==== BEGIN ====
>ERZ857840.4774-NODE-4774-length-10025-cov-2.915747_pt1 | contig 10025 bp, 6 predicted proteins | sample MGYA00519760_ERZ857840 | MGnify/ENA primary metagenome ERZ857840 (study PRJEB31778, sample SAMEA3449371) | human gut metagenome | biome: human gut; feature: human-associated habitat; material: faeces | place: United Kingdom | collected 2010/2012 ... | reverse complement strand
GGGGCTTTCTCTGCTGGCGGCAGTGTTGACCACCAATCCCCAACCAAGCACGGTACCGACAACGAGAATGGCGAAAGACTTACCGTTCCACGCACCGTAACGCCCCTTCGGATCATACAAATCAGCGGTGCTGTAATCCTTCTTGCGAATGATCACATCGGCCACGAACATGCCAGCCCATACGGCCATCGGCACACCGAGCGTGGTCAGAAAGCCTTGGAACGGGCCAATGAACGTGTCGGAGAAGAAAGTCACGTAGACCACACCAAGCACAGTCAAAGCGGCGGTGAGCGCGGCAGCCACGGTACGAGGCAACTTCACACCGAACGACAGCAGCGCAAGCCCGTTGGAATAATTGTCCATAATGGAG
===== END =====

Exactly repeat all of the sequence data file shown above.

>ERZ857840.4774-NODE-4774-length-10025-cov-2.915747_pt1 | contig 10025 bp, 6 predicted proteins | sample MGYA00519760_ERZ857840 | MGnify/ENA primary metagenome ERZ857840 (study PRJEB31778, sample SAMEA3449371) | human gut metagenome | biome: human gut; feature: human-associated habitat; material: faeces | place: United Kingdom | collected 2010/2012 ... | reverse complement strand
GGGGCTTTCTCTGCTGGCGGCAGTGTTGACCACCAATCCCCAACCAAGCACGGTACCGACAACGAGAATGGCGAAAGACTTACCGTTCCACGCACCGTAACGCCCCTTCGGATCATACAAATCAGCGGTGCTGTAATCCTTCTTGCGAATGATCACATCGGCCACGAACATGCCAGCCCATACGGCCATCGGCACACCGAGCGTGGTCAGAAAGCCTTGGAACGGGCCAATGAACGTGTCGGAGAAGAAAGTCACGTAGACCACACCAAGCACAGTCAAAGCGGCGGTGAGCGCGGCAGCCACGGTACGAGGCAACTTCACACCGAACGACAGCAGCGCAAGCCCGTTGGAATAATTGTCCATAATGGAG